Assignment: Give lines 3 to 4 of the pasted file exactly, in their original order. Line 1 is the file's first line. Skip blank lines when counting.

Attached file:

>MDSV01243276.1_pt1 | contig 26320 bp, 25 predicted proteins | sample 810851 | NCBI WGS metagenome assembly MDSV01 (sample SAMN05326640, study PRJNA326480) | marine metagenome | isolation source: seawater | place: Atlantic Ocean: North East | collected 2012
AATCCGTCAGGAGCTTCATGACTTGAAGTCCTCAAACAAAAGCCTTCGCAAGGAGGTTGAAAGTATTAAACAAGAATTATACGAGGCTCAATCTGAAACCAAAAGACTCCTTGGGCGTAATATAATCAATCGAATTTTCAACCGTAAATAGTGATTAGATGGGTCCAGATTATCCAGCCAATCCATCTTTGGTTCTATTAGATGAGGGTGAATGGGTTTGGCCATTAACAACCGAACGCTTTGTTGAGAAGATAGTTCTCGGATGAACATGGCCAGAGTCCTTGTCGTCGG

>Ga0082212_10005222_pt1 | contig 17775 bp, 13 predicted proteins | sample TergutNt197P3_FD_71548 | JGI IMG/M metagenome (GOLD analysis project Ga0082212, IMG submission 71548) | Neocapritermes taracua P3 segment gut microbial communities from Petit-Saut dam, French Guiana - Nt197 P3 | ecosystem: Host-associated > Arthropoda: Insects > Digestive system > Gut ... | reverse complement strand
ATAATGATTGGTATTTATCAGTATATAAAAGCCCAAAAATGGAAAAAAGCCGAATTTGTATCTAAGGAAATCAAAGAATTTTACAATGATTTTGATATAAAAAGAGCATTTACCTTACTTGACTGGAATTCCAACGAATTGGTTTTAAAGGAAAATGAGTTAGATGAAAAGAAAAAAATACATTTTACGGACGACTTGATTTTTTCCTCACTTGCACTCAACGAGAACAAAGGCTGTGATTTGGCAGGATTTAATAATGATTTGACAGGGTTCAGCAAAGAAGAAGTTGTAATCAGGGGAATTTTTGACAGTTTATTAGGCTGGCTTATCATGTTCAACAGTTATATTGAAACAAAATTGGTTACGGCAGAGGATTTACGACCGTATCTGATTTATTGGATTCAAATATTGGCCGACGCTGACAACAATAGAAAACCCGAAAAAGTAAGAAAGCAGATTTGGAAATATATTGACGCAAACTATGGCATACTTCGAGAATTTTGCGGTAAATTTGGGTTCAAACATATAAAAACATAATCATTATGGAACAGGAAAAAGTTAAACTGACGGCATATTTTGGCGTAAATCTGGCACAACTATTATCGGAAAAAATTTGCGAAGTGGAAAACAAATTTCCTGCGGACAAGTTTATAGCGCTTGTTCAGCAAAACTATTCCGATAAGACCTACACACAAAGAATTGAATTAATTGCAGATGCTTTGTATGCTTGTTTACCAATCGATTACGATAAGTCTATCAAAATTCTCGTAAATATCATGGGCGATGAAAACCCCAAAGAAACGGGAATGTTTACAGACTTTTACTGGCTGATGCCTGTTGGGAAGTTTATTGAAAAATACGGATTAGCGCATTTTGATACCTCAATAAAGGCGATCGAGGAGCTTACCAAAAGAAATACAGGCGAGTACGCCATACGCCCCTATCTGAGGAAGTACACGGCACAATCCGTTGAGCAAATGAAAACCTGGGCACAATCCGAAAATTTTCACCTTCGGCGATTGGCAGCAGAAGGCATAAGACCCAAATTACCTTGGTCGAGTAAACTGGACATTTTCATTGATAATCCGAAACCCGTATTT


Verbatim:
>Ga0082212_10005222_pt1 | contig 17775 bp, 13 predicted proteins | sample TergutNt197P3_FD_71548 | JGI IMG/M metagenome (GOLD analysis project Ga0082212, IMG submission 71548) | Neocapritermes taracua P3 segment gut microbial communities from Petit-Saut dam, French Guiana - Nt197 P3 | ecosystem: Host-associated > Arthropoda: Insects > Digestive system > Gut ... | reverse complement strand
ATAATGATTGGTATTTATCAGTATATAAAAGCCCAAAAATGGAAAAAAGCCGAATTTGTATCTAAGGAAATCAAAGAATTTTACAATGATTTTGATATAAAAAGAGCATTTACCTTACTTGACTGGAATTCCAACGAATTGGTTTTAAAGGAAAATGAGTTAGATGAAAAGAAAAAAATACATTTTACGGACGACTTGATTTTTTCCTCACTTGCACTCAACGAGAACAAAGGCTGTGATTTGGCAGGATTTAATAATGATTTGACAGGGTTCAGCAAAGAAGAAGTTGTAATCAGGGGAATTTTTGACAGTTTATTAGGCTGGCTTATCATGTTCAACAGTTATATTGAAACAAAATTGGTTACGGCAGAGGATTTACGACCGTATCTGATTTATTGGATTCAAATATTGGCCGACGCTGACAACAATAGAAAACCCGAAAAAGTAAGAAAGCAGATTTGGAAATATATTGACGCAAACTATGGCATACTTCGAGAATTTTGCGGTAAATTTGGGTTCAAACATATAAAAACATAATCATTATGGAACAGGAAAAAGTTAAACTGACGGCATATTTTGGCGTAAATCTGGCACAACTATTATCGGAAAAAATTTGCGAAGTGGAAAACAAATTTCCTGCGGACAAGTTTATAGCGCTTGTTCAGCAAAACTATTCCGATAAGACCTACACACAAAGAATTGAATTAATTGCAGATGCTTTGTATGCTTGTTTACCAATCGATTACGATAAGTCTATCAAAATTCTCGTAAATATCATGGGCGATGAAAACCCCAAAGAAACGGGAATGTTTACAGACTTTTACTGGCTGATGCCTGTTGGGAAGTTTATTGAAAAATACGGATTAGCGCATTTTGATACCTCAATAAAGGCGATCGAGGAGCTTACCAAAAGAAATACAGGCGAGTACGCCATACGCCCCTATCTGAGGAAGTACACGGCACAATCCGTTGAGCAAATGAAAACCTGGGCACAATCCGAAAATTTTCACCTTCGGCGATTGGCAGCAGAAGGCATAAGACCCAAATTACCTTGGTCGAGTAAACTGGACATTTTCATTGATAATCCGAAACCCGTATTT